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Editorial

Of place, property and opportunity

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In an article published last March in High Country News George Sibley contemplated place.

"When Americans talk about ‘place’ today, and ‘sense of place,’ it’s often in the context of real estate, because that's the way Americans think," Sibley wrote. "But if you are going to really consider ‘place,’ you must distinguish it from the concept of property. Both place and property are matters of possession, but it’s who and what are possessed, and how, that’s important. ‘Property’ is a cultural convention whereby a person has the belief, confirmed by a piece of paper, that he or she possesses a piece of land. ‘Place,’ on the other hand, is something related to the land that comes to possess a person."

Sibley’s words came to mind while contemplating Whistler’s sense of place and some of the issues facing the community in the last weeks of 2002. There’s the amendment to the OCP that will permit development in the Callaghan, which the new council will consider Monday. There’s the next phase of the Whistler. It’s Our Future process – the Simm City phase – where Whistlerites will be asked to consider what they want this place to look like in the future. And there’s a whiff of fear in the air as we approach mid-December with no appreciable snow and people quietly, privately considering what this place would look like if the winter of 1976-77 were repeated.

"No place is a place," said American writer Wallace Stegner, until two things have happened: 1) "things that have happened in it are remembered in history, ballads, yarns, legends, or monuments;" and 2) "it has had that human attention that at its highest reach we call poetry."

A little of Whistler’s history, and some poetry, are being celebrated Saturday at the GLC, where the official launch of a new book called Whistler: Against All Odds takes place. Written by Michel Beaudry and filled with gorgeous photographs from some of Whistler’s best photographers, the book is all about place, about the people who have been possessed by this land.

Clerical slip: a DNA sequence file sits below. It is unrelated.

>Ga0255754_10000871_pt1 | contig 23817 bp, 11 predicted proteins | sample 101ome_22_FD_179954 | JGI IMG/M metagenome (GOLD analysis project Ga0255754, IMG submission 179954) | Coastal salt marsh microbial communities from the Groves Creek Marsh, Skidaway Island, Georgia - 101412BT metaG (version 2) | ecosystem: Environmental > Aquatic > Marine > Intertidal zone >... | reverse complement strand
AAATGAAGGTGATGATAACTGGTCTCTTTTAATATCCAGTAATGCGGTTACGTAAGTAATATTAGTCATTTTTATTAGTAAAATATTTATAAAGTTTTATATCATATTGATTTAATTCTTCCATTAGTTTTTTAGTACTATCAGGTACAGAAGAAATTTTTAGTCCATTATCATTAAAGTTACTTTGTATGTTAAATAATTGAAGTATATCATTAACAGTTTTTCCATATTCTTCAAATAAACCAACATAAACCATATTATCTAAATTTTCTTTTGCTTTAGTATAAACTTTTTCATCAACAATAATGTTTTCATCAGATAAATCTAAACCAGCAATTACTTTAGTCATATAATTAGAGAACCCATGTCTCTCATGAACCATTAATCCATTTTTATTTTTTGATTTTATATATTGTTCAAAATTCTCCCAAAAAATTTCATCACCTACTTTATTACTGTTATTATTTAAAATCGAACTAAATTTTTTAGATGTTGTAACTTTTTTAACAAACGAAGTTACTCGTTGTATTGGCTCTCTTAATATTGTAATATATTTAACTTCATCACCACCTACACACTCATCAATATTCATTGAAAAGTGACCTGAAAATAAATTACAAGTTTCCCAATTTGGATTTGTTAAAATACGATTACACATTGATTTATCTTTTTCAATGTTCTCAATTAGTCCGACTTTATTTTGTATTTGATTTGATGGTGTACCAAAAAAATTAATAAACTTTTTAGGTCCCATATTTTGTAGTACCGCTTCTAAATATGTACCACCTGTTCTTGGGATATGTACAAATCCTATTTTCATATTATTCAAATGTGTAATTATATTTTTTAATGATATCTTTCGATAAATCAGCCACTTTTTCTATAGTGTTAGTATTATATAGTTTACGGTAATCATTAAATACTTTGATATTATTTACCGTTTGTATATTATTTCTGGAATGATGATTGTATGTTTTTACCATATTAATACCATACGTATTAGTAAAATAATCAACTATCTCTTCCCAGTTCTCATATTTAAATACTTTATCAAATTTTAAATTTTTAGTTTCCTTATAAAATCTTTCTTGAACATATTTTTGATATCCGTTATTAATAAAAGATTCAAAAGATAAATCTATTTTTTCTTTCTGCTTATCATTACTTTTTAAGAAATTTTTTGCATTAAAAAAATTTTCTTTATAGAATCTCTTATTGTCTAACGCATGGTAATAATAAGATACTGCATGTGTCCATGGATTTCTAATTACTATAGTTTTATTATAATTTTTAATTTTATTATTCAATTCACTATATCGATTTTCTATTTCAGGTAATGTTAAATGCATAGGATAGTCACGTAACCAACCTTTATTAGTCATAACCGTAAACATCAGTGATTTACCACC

In Whistler, and much of British Columbia, place is often secondary to property – indeed, it could be argued that there can be no place if there isn’t property first. Property, be it in the Callaghan or elsewhere, often provides opportunity, which is essential to attracting and keeping people. But it is people who create a sense of place.

The Callaghan is an interesting situation in the place-property-opportunity debate. Many people’s reaction is: Why would Whistler want to build a satellite community there when there may be areas within the existing physical and social infrastructure that could provide opportunities to house people? To quote Gertrude Stein, yet another American writer, "There is no there, there."

The counter-argument might be that purpose-built towns, like Whistler, eventually develop their own place and the Callaghan community would too. The question is whether the Callaghan’s sense of place would be shared by Whistler and vice versa.

But of course Whistler is only considering a part of the Callaghan. The Squamish Nation and the Lil’wat also see opportunity in the Callaghan – in the form of a hotel and a golf course, among other things. They also claim the Callaghan as a place – part of their history – rather than property.

And perhaps someday history and legends will be made in the Callaghan. Meanwhile, Whistler must continue to build a sense of place.

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